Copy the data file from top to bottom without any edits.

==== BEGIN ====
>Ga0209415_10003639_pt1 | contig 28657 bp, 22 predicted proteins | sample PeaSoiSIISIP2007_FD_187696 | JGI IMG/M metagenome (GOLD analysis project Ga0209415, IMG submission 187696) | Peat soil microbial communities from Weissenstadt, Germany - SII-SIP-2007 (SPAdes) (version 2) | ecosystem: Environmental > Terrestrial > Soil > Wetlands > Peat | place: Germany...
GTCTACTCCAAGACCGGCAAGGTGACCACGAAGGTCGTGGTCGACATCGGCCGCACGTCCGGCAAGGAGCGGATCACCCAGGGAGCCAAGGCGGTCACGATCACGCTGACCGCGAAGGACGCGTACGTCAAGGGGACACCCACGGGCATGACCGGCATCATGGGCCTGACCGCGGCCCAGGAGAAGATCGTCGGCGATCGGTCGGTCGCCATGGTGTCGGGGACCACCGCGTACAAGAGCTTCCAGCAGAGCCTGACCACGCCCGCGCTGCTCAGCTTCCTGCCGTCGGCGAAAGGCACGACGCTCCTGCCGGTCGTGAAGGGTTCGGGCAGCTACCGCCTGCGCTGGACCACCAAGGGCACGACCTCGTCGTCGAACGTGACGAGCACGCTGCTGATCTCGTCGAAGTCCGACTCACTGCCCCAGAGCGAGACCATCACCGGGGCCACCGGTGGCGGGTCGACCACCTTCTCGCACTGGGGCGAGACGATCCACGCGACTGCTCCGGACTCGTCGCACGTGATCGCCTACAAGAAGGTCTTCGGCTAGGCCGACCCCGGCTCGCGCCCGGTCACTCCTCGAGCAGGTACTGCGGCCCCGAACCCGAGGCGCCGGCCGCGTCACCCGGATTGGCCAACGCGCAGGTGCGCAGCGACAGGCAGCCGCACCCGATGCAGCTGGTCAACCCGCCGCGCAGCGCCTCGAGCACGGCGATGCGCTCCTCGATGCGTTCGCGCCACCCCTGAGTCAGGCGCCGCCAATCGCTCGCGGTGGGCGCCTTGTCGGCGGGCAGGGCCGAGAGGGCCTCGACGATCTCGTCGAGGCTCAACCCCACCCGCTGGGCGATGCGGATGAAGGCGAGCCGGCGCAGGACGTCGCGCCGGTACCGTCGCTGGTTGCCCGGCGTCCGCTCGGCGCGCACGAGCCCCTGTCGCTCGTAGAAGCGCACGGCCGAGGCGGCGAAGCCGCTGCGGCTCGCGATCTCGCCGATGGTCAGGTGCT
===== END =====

>Ga0209415_10003639_pt1 | contig 28657 bp, 22 predicted proteins | sample PeaSoiSIISIP2007_FD_187696 | JGI IMG/M metagenome (GOLD analysis project Ga0209415, IMG submission 187696) | Peat soil microbial communities from Weissenstadt, Germany - SII-SIP-2007 (SPAdes) (version 2) | ecosystem: Environmental > Terrestrial > Soil > Wetlands > Peat | place: Germany...
GTCTACTCCAAGACCGGCAAGGTGACCACGAAGGTCGTGGTCGACATCGGCCGCACGTCCGGCAAGGAGCGGATCACCCAGGGAGCCAAGGCGGTCACGATCACGCTGACCGCGAAGGACGCGTACGTCAAGGGGACACCCACGGGCATGACCGGCATCATGGGCCTGACCGCGGCCCAGGAGAAGATCGTCGGCGATCGGTCGGTCGCCATGGTGTCGGGGACCACCGCGTACAAGAGCTTCCAGCAGAGCCTGACCACGCCCGCGCTGCTCAGCTTCCTGCCGTCGGCGAAAGGCACGACGCTCCTGCCGGTCGTGAAGGGTTCGGGCAGCTACCGCCTGCGCTGGACCACCAAGGGCACGACCTCGTCGTCGAACGTGACGAGCACGCTGCTGATCTCGTCGAAGTCCGACTCACTGCCCCAGAGCGAGACCATCACCGGGGCCACCGGTGGCGGGTCGACCACCTTCTCGCACTGGGGCGAGACGATCCACGCGACTGCTCCGGACTCGTCGCACGTGATCGCCTACAAGAAGGTCTTCGGCTAGGCCGACCCCGGCTCGCGCCCGGTCACTCCTCGAGCAGGTACTGCGGCCCCGAACCCGAGGCGCCGGCCGCGTCACCCGGATTGGCCAACGCGCAGGTGCGCAGCGACAGGCAGCCGCACCCGATGCAGCTGGTCAACCCGCCGCGCAGCGCCTCGAGCACGGCGATGCGCTCCTCGATGCGTTCGCGCCACCCCTGAGTCAGGCGCCGCCAATCGCTCGCGGTGGGCGCCTTGTCGGCGGGCAGGGCCGAGAGGGCCTCGACGATCTCGTCGAGGCTCAACCCCACCCGCTGGGCGATGCGGATGAAGGCGAGCCGGCGCAGGACGTCGCGCCGGTACCGTCGCTGGTTGCCCGGCGTCCGCTCGGCGCGCACGAGCCCCTGTCGCTCGTAGAAGCGCACGGCCGAGGCGGCGAAGCCGCTGCGGCTCGCGATCTCGCCGATGGTCAGGTGCT